I submitted the following to the "Orthodox-Catholic" Board, where it immediately got submerged by political commentary and facile attempts to defend the filioque by rejecting all application of reasoning to the Holy Trinity. I think the Eastern Fathers' reasoning on the question, as described by J. Pelikan, deserves a more thoughtful response than that. Anyone care to comment?
Jaroslav Pelikan, in his volume on the history of the Eastern Church, does a great job of explaining the reasoning behind the general consensus among the Eastern Fathers that the filioque should be repudiated.
To risk putting it in the form of a crude syllogism: The Holy Spirit must proceed either from the Essence (Ousia) of God, which is shared in by the three Persons (Hypostases) of the Godhead, or from one of the Persons of the Godhead.
That which is shared among the Persons is of the Essence, and must be shared in by all three Persons, not merely by two of the three. Therefore, if the Holy Spirit proceeds from both the Father and the Son, then He must proceed from the Divine Essence (from the Ousia of God). In that case, if one speaks of this in terms of the Persons of God, He must proceed from each of them equally, including from the Holy Spirit Himself. But, that is absurd; the Holy Spirit obviously cannot be said to proceed from Himself.
Therefore, the Divine cause of the Holy Spirit's procession is found, not in God's Essence, but is personal/hypostatic. In other words, the cause of the Holy Spirit's procession must be a Person of the Godhead, not God's interpersonal Essence. And the Scriptural witness and Tradition make it clear that, among the Persons, it is the Father from Whom the Holy Spirit most clearly proceeds. To suggest otherwise would be to attack the monarchy of the Father within the Holy Trinity.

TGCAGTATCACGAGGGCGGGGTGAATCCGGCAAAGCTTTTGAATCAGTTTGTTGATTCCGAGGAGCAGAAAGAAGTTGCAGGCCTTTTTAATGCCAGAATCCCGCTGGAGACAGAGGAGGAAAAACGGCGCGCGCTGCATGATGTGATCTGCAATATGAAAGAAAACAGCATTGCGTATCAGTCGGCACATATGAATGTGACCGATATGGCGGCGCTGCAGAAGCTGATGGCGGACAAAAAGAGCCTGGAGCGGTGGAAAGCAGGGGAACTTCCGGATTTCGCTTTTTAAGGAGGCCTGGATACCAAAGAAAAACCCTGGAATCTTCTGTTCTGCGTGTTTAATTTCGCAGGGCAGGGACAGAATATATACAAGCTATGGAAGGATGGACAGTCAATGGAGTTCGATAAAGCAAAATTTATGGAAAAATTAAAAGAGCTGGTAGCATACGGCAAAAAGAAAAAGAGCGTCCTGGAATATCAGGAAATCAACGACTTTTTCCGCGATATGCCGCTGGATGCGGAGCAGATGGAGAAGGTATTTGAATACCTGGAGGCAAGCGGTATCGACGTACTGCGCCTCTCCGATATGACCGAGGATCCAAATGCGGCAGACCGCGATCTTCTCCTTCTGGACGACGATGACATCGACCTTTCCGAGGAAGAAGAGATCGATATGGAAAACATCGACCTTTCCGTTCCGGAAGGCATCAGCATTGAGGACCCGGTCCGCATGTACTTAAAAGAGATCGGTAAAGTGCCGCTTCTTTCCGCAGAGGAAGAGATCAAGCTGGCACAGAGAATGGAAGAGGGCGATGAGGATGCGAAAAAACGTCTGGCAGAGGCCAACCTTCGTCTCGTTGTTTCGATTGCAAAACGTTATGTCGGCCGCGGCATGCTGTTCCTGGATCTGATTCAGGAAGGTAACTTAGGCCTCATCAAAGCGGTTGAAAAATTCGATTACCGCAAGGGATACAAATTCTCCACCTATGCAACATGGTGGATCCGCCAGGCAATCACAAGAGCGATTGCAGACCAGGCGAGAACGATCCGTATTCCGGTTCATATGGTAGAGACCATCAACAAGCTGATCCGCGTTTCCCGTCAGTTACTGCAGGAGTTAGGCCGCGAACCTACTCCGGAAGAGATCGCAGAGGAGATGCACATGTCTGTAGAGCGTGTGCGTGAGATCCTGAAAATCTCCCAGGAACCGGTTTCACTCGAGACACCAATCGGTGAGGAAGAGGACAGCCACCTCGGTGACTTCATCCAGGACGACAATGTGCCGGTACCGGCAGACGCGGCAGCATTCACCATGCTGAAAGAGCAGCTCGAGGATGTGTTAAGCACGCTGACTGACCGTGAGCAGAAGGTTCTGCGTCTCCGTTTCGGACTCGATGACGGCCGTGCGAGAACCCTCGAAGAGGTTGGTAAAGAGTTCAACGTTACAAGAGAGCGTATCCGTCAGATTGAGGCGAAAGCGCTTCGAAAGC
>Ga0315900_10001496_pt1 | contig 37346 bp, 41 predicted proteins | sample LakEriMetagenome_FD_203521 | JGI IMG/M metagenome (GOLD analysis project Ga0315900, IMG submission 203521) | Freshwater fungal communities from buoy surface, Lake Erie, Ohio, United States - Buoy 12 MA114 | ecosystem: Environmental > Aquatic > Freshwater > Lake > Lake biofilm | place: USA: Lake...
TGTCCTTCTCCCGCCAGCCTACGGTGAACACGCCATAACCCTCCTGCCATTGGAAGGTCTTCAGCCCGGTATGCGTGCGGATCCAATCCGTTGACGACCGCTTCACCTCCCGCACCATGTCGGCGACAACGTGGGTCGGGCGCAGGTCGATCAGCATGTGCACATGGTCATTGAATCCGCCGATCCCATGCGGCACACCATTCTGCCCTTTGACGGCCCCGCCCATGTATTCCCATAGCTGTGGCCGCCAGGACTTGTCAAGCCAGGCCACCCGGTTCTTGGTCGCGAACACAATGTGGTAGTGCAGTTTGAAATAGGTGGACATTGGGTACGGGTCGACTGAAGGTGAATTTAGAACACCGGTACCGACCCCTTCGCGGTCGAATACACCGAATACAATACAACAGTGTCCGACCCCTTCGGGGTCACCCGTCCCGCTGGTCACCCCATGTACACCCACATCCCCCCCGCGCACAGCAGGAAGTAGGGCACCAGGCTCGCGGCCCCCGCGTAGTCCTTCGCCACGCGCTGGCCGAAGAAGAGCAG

The Eastern Fathers who wrote against the filioque argued that those scriptural passages such as that in which Jesus breathes on the apostles must be read as as symbolic references to Jesus' identity with the Father (not, of course, a literal, hypostatic identity, but an identity stemming from Jesus' absolute conformity to His Father's will), but not as "procession" in the same sense in which the Conciliar Fathers spoke in the Creed in affirming that the Holy Spirit "proceeds from the Father."
Succinctly put, the filioque is inconsistant with Trinitarian theology. According to Pelikan, the fine points of that theology were not fully grasped by Western theologians, who were less adept at, or familiar with, philosophical reasoning than were their Byzantine counterparts.